Eta Aquarid Meteors Dazzle in Spectacular 'Shooting Star' Photos

During the peak of the annual Eta Aquarid meteor shower  last weekend, skywatchers captured some stunning images of the “shooting stars” as they bolted through the night sky.

Eta Aquarid meteors started raining down on Earth’s atmosphere in late April and will continue to spritz through the sky until May 20, according to NASA’s Meteoroid Environment Office. The most impressive part of this monthlong meteor shower happened during its peak, in the early morning hours of Saturday, May 6.

During the meteor shower’s peak, astrophotographer Justin Ng  captured an amazing time-lapse video of the meteor shower  from Mount Bromo, Indonesia. The bright meteors lit up the night sky like lightning flashes, and one even left a smoke trail as it burned up in Earth’s atmosphere. Using a Canon 5D Mark IV digital camera, Ng also captured a shot of the Milky Way and its galactic neighbor, the Small Magellanic Cloud , in the background. [The Eta Aquarid Meteor Shower in Photos ]

Photographer Justin Ng of Singapore captured this stunning view of an Eta Aquarid meteor streaking over Mount Bromo in Indonesia during the meteor shower's peak on May 6, 2017.

Photographer Justin Ng of Singapore captured this stunning view of an Eta Aquarid meteor streaking over Mount Bromo in Indonesia during the meteor shower’s peak on May 6, 2017.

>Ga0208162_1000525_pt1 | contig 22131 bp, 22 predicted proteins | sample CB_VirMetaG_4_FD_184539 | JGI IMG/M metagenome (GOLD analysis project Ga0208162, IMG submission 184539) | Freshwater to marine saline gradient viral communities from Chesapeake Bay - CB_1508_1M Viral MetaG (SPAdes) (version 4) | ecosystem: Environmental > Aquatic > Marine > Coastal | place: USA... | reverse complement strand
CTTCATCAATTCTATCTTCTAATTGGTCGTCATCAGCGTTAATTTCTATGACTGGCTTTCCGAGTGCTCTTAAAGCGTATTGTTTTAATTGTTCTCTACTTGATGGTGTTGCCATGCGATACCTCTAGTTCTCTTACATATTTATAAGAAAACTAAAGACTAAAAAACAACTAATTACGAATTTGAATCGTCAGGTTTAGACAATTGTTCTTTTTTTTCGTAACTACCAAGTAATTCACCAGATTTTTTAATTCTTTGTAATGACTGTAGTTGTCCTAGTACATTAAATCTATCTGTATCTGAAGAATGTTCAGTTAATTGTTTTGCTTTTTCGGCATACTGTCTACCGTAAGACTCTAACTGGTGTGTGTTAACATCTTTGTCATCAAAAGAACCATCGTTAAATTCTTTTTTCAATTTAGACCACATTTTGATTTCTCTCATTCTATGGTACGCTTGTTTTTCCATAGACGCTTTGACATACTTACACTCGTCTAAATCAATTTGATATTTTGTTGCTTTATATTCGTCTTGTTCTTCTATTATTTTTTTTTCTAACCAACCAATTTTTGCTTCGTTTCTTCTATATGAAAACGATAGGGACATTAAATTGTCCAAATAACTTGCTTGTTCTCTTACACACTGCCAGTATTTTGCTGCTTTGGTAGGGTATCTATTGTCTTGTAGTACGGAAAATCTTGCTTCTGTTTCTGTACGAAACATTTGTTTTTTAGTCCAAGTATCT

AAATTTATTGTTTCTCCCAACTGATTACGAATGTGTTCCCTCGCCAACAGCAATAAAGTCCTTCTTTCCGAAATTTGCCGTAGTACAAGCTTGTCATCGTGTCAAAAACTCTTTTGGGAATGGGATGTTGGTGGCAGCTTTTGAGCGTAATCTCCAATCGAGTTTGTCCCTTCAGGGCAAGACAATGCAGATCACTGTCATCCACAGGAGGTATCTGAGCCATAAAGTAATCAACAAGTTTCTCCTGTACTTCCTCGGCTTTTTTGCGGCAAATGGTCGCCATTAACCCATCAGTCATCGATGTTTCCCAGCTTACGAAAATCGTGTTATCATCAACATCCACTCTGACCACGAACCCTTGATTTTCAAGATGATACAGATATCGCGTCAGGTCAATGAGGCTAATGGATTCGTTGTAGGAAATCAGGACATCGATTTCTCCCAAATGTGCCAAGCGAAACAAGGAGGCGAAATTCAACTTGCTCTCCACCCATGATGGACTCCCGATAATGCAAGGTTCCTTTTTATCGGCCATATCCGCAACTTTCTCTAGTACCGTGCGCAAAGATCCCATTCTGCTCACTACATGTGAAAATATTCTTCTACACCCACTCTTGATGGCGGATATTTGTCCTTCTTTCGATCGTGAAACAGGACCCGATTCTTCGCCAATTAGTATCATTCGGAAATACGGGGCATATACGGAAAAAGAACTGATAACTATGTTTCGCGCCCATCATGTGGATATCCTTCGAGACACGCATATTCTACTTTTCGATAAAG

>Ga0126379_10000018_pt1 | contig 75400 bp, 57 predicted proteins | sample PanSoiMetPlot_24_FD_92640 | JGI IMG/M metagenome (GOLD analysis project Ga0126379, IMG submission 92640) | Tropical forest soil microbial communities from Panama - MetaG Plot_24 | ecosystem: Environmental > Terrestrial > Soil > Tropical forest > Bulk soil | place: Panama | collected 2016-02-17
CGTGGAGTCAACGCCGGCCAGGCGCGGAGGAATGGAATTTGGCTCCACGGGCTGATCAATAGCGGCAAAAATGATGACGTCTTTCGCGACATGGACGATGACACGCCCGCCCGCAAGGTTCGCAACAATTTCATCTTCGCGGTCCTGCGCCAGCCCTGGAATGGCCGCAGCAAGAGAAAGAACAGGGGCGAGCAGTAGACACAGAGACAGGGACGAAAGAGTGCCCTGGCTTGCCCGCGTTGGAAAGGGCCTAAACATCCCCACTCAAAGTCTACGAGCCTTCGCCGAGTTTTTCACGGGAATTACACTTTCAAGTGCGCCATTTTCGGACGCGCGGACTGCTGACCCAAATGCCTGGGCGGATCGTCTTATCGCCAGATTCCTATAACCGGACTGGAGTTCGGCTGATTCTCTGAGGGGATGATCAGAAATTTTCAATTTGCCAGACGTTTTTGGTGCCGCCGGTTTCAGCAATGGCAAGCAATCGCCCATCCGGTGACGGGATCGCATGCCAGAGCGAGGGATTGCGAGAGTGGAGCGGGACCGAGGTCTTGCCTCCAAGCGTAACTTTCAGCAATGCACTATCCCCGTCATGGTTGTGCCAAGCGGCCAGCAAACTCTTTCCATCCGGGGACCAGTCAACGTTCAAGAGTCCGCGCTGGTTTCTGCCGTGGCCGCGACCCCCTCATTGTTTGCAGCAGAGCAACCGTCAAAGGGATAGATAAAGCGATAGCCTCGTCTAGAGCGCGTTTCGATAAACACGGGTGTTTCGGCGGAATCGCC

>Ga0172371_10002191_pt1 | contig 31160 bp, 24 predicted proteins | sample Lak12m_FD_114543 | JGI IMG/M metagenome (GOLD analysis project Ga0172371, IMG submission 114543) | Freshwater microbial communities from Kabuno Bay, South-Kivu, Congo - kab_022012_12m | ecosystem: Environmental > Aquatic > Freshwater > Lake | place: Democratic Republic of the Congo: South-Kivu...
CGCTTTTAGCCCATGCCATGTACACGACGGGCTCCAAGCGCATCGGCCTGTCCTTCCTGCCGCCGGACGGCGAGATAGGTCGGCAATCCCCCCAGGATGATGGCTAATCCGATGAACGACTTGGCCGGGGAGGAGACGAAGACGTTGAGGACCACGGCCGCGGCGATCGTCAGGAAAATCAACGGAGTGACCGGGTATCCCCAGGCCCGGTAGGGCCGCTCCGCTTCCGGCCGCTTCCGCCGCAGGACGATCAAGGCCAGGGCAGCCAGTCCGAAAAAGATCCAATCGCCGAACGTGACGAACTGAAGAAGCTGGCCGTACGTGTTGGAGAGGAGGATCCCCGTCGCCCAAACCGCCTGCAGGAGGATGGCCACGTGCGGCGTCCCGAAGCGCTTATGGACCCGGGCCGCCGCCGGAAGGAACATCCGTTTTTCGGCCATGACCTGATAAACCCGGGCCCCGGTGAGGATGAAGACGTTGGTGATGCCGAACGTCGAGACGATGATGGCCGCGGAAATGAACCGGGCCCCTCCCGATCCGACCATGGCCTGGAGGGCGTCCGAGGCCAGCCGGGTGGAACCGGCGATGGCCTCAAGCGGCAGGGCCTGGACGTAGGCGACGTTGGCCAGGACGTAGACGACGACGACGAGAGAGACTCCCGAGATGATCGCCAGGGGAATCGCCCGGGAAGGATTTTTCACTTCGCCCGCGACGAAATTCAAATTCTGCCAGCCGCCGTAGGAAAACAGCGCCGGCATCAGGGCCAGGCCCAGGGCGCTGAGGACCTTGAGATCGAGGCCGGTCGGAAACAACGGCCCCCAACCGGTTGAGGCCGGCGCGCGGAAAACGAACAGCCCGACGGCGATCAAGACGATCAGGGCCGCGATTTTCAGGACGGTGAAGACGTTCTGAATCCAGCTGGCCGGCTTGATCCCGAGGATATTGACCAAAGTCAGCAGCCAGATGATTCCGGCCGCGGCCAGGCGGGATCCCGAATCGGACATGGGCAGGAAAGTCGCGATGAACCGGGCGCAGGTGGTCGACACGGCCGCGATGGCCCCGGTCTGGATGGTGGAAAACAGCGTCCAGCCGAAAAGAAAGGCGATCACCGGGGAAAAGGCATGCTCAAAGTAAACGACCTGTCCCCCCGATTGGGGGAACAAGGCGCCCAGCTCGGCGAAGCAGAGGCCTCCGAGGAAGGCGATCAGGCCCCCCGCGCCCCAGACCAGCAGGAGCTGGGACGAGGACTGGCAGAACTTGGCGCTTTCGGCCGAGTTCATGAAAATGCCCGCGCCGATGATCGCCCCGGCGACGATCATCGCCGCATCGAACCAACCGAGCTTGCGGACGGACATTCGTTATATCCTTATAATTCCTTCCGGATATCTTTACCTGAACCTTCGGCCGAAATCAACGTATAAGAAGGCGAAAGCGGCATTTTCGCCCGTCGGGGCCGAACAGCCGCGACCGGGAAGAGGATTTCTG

Credit: Justin Ng

Down in New Zealand, Harriet Thomas photographed several meteors streaking across star-speckled skies over the Port Hills. She took to the hills early Saturday morning to escape the light pollution from the city of Christchurch and snap a few photos of the Eta Aquarids.

Eta Aquarid meteors dash over the Port Hills of Christchurch, New Zealand, on May 6, 2017.

Eta Aquarid meteors dash over the Port Hills of Christchurch, New Zealand, on May 6, 2017.

Credit: Harriet Thomas

Thomas mounted her Canon EOS 80D digital camera on a tripod, switched it into continuous shooting (or “burst”) mode, and then kicked back and watched the show while her camera snapped away. With the camera set to shoot at 15- to 30-second exposure times, she managed to capture several meteors, some of which were brighter than others.

“The rock managed to get a good cast of light over it from someone pulling into the car park and shining their headlights over it!” Thomas told Space.com in an email. Despite the light pollution from the city below, you can still see a faint part of the Milky Way  over the landscape.

Several faint Eta Aquarid meteors streak across the star-speckled sky in this photo taken from the Port Hills of Christchurch, New Zealand, on May 6, 2017.

Several faint Eta Aquarid meteors streak across the star-speckled sky in this photo taken from the Port Hills of Christchurch, New Zealand, on May 6, 2017.

Credit: Harriet Thomas

Editor’s note: If you snap an amazing night-sky photo that you’d like to share with us and our news partners for a possible story or image gallery, send images and comments to us at spacephotos@space.com.

Email Hanneke Weitering at hweitering@space.com or follow her @hannekescience . Follow us @Spacedotcom , Facebook  and Google+ . Original article on Space.com .

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